LONDON (Reuters) - Serotonin, the brain chemical linked to mood, plays a key role in regulating emotions such as aggression, British researchers said on Thursday.
Serotonin, the nerve-signaling chemical targeted by many antidepressants, appears to keep aggressive social responses in check, Molly Crockett, a psychologist at the University of Cambridge and colleagues reported in the journal Science.
The chemical’s precise role in impulse control has been controversial but this study is one of the first to actually show a causal link, Crockett said.
“Because we directly manipulated serotonin levels and observed an effect on behavior we can say there is a causal link between serotonin and aggressive responses,” Crockett said in a telephone interview.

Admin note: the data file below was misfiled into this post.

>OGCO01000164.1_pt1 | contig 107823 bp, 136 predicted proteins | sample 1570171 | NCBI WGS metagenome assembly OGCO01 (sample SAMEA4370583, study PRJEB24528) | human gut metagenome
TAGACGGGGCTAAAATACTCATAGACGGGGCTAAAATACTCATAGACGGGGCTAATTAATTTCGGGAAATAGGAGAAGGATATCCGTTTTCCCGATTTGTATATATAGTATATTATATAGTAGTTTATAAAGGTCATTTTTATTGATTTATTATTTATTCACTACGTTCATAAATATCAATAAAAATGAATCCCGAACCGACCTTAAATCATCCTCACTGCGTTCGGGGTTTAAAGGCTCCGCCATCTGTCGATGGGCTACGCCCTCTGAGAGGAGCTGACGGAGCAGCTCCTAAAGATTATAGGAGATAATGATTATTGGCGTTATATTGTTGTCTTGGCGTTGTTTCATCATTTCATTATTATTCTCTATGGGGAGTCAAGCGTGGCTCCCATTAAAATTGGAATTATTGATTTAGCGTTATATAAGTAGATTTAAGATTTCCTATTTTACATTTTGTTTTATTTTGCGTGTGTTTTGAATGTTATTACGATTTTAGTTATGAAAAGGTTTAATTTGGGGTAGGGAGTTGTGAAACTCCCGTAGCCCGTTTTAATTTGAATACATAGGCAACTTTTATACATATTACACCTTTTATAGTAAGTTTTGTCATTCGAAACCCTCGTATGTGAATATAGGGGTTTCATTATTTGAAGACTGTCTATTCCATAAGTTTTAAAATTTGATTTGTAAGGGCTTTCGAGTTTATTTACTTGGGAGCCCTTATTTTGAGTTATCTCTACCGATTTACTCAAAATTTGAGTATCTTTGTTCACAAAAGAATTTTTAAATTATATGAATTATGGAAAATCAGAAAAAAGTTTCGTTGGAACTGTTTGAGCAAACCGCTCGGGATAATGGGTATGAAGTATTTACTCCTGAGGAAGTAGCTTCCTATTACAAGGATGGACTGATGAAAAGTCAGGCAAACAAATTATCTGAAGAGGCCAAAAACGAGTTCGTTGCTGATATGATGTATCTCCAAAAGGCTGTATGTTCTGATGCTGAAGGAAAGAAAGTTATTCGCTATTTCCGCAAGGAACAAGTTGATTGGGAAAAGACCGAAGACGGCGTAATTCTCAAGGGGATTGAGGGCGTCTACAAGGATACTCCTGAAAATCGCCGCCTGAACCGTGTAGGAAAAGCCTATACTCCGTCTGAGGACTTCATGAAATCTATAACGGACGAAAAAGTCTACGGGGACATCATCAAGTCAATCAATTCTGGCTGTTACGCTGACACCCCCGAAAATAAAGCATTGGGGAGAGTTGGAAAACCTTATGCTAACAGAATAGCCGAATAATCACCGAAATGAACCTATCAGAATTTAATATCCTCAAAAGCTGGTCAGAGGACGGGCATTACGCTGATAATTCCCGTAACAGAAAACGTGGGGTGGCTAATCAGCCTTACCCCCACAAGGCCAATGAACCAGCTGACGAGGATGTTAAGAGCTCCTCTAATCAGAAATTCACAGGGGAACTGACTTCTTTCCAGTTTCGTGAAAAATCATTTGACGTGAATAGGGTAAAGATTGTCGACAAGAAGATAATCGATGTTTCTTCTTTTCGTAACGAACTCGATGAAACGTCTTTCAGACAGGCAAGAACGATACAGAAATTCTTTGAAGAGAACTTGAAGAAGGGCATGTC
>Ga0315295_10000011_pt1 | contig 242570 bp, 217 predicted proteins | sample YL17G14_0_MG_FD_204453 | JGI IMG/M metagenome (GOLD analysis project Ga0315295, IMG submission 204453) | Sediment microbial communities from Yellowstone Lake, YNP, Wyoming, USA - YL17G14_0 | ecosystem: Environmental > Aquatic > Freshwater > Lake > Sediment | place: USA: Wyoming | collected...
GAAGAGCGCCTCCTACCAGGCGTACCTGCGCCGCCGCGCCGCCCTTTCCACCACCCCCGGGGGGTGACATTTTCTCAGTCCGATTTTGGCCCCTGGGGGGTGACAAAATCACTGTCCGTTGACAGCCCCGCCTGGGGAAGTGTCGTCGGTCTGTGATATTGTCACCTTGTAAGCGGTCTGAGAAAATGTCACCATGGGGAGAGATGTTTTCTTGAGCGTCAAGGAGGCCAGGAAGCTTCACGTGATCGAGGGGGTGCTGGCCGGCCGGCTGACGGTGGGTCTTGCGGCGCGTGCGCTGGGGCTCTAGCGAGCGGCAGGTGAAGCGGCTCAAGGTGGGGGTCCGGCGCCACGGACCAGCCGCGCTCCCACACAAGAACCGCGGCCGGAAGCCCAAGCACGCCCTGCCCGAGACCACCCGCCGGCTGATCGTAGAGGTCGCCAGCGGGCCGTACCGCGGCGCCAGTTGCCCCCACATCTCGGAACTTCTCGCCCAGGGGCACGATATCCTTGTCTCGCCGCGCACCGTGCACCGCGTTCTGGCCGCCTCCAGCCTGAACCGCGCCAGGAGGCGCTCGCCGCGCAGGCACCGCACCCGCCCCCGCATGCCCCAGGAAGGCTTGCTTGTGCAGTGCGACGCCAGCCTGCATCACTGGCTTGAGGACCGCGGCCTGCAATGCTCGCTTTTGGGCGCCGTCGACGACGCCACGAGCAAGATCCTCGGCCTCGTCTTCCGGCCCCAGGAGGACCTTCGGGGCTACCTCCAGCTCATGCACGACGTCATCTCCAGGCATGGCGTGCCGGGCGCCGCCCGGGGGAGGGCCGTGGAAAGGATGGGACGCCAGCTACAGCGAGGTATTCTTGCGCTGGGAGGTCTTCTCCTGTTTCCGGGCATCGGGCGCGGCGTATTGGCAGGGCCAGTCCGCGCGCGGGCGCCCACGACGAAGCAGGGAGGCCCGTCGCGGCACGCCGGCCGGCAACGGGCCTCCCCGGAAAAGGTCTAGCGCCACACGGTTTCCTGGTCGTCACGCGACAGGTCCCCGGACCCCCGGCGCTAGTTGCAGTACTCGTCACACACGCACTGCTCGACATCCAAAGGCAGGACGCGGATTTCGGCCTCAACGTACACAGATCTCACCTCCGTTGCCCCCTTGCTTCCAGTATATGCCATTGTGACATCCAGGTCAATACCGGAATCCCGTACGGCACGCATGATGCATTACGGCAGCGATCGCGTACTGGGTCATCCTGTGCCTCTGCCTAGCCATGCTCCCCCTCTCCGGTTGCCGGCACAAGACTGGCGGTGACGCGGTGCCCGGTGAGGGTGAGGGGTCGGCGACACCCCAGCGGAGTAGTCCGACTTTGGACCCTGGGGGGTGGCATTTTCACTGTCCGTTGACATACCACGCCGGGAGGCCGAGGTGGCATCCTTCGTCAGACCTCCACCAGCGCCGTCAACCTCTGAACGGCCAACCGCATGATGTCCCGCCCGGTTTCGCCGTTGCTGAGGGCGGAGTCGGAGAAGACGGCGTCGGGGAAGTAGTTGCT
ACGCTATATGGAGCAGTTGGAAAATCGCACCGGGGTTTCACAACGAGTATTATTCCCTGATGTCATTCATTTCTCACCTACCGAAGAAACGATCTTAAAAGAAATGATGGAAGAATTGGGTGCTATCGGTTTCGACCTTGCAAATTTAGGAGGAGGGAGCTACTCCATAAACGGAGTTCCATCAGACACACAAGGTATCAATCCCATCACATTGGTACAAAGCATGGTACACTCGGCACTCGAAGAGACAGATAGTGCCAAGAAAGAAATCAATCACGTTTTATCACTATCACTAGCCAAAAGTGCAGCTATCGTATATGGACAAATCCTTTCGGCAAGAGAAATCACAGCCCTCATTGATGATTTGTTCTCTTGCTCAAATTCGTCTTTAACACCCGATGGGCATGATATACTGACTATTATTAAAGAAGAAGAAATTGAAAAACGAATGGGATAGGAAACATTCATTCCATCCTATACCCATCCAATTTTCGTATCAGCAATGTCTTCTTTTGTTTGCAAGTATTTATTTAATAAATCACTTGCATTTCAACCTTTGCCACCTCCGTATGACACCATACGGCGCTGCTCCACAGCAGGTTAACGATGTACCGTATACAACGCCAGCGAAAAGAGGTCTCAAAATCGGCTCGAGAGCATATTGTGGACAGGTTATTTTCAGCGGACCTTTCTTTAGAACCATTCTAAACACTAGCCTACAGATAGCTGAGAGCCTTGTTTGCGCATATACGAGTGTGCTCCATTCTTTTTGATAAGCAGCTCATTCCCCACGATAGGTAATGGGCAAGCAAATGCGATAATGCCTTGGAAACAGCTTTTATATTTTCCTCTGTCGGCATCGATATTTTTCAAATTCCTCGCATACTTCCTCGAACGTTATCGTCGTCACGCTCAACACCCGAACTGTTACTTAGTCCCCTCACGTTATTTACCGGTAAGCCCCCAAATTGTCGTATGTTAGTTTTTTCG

Their research also helps explain why some people become combative or aggressive when hungry because the essential amino acid needed for the body to create serotonin is only obtained through diet.
The team used this knowledge to manipulate serotonin levels in 20 healthy volunteers who were then asked to play a situation game that tested their responses to fair and unfair offers of money.
People with lower serotonin levels were far more likely to deprive other players of money, even though they lost out as well, as a way to punish the person who made the offer, the researchers said.
“It is an anger-driven response,” Crockett said.
This knowledge could help doctors treat people with depression and anxiety disorders by teaching them ways to regulate emotions during decision making, especially in social situations, she added.
Reporting by Michael Kahn; Editing by Raissa Kasolowsky
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